My husband and I close on our first investment property in 2 weeks!! Woohoo!
I have 2 questions related to cash on cash return. I have zero background in finance or accounting (I majored in biology) so I need some guidance on these. We've used the rental calculators to figure out all the numbers, returns etc but I'm wondering about 2 things:
1) We have a business credit card that we just opened that has a 9 month interest free period. The property will be a rental that needs a good amount of work up front to fix it up (will be like a BRRRR) like electrical, plumbing, floors, paint, reno on bathroom and kitchen. So if we are using this business credit card to buy some of the materials for the reno, then we rent it out, then we use the cash flow to start paying the balance down, how will that effect the cash on cash return? Is it no different than when you're investing cash out of your own pocket? Or does cash flow from the business effect cash on cash return differently?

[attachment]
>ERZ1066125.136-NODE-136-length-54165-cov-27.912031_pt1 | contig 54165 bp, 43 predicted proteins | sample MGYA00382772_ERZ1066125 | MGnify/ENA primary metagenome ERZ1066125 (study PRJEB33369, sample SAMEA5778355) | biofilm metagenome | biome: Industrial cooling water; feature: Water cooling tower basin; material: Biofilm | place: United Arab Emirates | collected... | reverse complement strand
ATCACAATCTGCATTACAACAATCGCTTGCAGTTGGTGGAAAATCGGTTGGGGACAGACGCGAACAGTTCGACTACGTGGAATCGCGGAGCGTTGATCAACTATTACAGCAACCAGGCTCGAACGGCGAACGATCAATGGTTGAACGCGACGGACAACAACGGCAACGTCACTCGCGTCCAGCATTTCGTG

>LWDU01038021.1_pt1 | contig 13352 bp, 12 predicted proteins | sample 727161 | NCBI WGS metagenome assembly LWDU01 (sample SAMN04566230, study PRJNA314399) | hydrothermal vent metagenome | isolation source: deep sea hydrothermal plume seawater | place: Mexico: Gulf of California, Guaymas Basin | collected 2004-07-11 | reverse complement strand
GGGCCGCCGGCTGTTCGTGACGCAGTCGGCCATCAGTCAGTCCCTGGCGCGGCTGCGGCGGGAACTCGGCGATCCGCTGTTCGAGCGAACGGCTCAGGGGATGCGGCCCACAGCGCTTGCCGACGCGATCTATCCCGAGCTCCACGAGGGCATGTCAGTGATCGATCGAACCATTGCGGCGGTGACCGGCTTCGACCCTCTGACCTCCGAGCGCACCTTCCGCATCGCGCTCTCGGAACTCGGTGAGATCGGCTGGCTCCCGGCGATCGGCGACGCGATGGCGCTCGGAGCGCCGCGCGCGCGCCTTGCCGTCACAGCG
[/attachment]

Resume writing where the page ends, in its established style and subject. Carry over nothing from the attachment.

2) Related to the above, I'm wondering in general how using the cash flow from the business to pay for future expenses effects cash on cash return. In the "estimated repairs" field in the rental property calculator, we've currently got 25K there. However if we were to wait and use 5K of cash flow instead to pay for something after 1 year of renting, would that decrease the "estimated repairs" number to $20K in that calculator or would it make no difference whether it's cash from the business or personal cash out of pocket as far as the cash on cash return calculation is concerned? I guess I'm partially thinking of that "estimated repairs" field as "cash out of pocket" and I'm curious if cash out of pocket and cash flow to pay for things effects the cash on cash return differently.
I hope these questions make sense. Let me know if more info on the situation would be helpful. Thank you!!
@Monica Evans cash on cash is pretty simple. You will need to look at your total cash outlay to buy, renovate and manage the property for the year when you are running your calculator. This means you will count the credit card interest to. Anything that is left over after paying for the down payment, closing costs, operating expenses, mortgage payment, credit card interest, etc is cash flow. You total the cash flow for the year and then divide by the total cash outlay. This gives you your COC return.
If you use cash flow to pay for expenses then you don't really have cash flow! Cash flow is what is left over after everyone else has been paid.